Wednesday, March 11, 2015

Fat Quiz: Not What You Think

Over the past week, I’ve been talking a lot to my nonfiction writing class about “wordiness,” and about the need to make every word count.  Today I’m giving them an in-class quiz that will ask them to rewrite wordy sentences. The majority of that quiz is copied below. These are examples taken from actual papers handed in for my classes over the years. I often refer to excess words in sentences as "fat." Thus you have the title of this post.

FAT QUIZ:  Cut the fat and/or excess words from the sentences below:

1. In our everyday lives we are always associating things with one another. For example; we study to get a better grade or we brush our teeth daily to have healthy teeth. In our daily lives we do not even realize that we are always using associative learning.

2. All this is saying is that the child may be off-putting in social surroundings, which could mean making friends for them will be harder than it is for others.

3. In many recent years, scientists have noticed a number of rare gene changes, or mutations, associated with autism.

4. In order to discover the uniformity of the human psyche I must descend into the very foundations of consciousness. 

5. In the article "Mindful Parenting Decreases Aggression, Noncompliance, and Self-Injury in Children with Autism” parents were trained on mindfulness practices and participated in the program for fifty-two weeks with their children affected by autism.

6. Watson came up with an experiment that would allow him to condition fear in little Albert by presenting a rat.

7. The reason he chose salivation was because a new method of measuring salivation using a fistula was just put in the laboratory.

8. In fact, they may live very normal lives.

9. The explanation for this is that in order to participate in lucid dreaming a person must pay close attention to the details of their dream, and therefore must live in the present moment.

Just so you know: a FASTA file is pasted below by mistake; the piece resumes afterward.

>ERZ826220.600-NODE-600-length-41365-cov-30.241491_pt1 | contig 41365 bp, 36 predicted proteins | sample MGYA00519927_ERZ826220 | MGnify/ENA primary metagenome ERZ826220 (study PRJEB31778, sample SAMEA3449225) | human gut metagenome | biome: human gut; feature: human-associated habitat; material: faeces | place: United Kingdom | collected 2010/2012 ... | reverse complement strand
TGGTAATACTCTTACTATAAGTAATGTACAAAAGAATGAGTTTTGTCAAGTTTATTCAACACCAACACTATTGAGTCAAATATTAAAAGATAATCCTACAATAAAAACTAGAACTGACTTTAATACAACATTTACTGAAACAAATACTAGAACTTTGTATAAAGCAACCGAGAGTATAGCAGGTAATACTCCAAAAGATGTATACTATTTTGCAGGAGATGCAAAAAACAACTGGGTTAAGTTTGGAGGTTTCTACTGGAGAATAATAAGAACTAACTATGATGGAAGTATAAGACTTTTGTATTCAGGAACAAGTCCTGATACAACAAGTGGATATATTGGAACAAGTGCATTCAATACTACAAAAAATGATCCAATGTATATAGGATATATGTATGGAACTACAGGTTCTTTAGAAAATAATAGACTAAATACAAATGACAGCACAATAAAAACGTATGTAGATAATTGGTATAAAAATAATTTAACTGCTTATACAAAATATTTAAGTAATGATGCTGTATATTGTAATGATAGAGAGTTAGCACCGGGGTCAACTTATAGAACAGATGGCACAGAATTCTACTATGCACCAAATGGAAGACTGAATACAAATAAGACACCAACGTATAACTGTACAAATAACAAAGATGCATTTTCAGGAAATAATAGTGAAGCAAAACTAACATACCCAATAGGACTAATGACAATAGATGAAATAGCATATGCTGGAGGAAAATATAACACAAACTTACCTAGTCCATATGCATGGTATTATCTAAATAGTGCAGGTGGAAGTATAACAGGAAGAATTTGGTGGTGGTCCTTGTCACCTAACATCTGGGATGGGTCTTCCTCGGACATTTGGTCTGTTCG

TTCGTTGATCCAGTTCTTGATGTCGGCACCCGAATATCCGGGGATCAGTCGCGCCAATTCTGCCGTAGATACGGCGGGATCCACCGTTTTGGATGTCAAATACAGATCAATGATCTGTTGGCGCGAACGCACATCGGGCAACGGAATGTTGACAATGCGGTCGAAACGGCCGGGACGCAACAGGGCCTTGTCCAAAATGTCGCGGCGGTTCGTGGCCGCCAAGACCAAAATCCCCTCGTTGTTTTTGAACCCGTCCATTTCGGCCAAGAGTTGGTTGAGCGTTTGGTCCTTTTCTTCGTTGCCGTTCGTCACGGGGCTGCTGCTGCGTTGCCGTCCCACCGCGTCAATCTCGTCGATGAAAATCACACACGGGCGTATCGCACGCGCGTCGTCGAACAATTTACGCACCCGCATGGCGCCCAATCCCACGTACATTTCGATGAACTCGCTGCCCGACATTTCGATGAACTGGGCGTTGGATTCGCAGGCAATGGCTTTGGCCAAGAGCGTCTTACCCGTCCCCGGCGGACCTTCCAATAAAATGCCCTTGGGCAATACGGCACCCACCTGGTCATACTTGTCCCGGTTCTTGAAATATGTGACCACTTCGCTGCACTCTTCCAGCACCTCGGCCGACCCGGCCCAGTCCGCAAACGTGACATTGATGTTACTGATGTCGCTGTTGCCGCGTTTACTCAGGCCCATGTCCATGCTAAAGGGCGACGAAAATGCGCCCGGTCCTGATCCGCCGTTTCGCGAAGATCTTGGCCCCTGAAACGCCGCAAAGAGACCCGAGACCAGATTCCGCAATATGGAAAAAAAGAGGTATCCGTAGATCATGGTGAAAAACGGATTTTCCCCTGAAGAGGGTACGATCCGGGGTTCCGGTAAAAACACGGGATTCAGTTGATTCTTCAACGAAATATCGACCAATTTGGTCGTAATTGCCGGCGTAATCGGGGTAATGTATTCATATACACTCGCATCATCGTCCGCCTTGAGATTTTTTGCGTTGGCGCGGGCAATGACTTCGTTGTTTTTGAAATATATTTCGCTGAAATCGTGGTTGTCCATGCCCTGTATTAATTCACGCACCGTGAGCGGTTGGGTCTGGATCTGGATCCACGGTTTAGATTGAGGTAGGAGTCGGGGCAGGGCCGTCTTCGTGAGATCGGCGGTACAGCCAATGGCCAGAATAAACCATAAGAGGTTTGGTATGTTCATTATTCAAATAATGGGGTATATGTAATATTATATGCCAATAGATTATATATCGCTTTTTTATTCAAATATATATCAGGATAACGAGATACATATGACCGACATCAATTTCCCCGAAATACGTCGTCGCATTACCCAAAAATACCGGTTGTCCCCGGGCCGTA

Note: Other than the wordiness, most of these aren’t too bad. I could easily give examples of far worse writing from student papers. Below is what I think may be the worst sentence ever handed in to me.

“Evolution although well documented and well supported yet what one should consider is if God created everything in eternity (which one can not really fathom just like the concept of deep time) it is safe to assume that all living things even though things seem to evolve naturally over a long period of time they all was created in eternity the human mind just need time to see it transpire.”

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26 comments:

RTD said...

Ain't students' writing a wonder!

I applaud your efforts, and I like the exercise. I am going to steal it!

Have your students read Orwell's Politics and the English Language, and have them memorize the "commandments" in Strunk and White's Elements of Style.

I try to teach writers in a similar way by emphasizing correctness (all that crap students hate -- grammar, punctuation, syntax, and common sense) and brevity (get rid of all those prepositional phrases, adverbs, and other garbage).

Writing teachers are bit like Sisyphus. We keep pushing that boulder up the hill. We never reach the top. But we hang in there. So, keep pushing, Charles.

Charles Gramlich said...

RTD, we spend a fair amount of time with Elements of Style

David Cranmer said...

Papa Hemingway would be proud of your endeavors, Charles.

Richard said...

That last sentence sounds like something a 7th grader wrote.

Cutting fat is usually part of the edit process, I wonder how much of that is done anymore.

Richard said...

By the way, i disagree with RTD that adverbs are garbage.

RTD said...

Most adverbs are not needed. Yeah, I get the irony of saying "most" in that sentence.

Tom Doolan said...

Guh! That last example...Good Lord...

Ty said...

Professor, I askt you not to use my example! But nooooo, youse just had to does it, didn't you? And I still stand by my words that that evolution is'nt proved because enternity and infinitity and stuff and chocolate popcorn balls. So theres.

sage said...

Is this a psych writing class? That last sentence is a dozy...

Alex J. Cavanaugh said...

That last one confused me...

G said...

wow... that last sentence sure didn't evolve! good quiz, that's a great idea and a good exercise.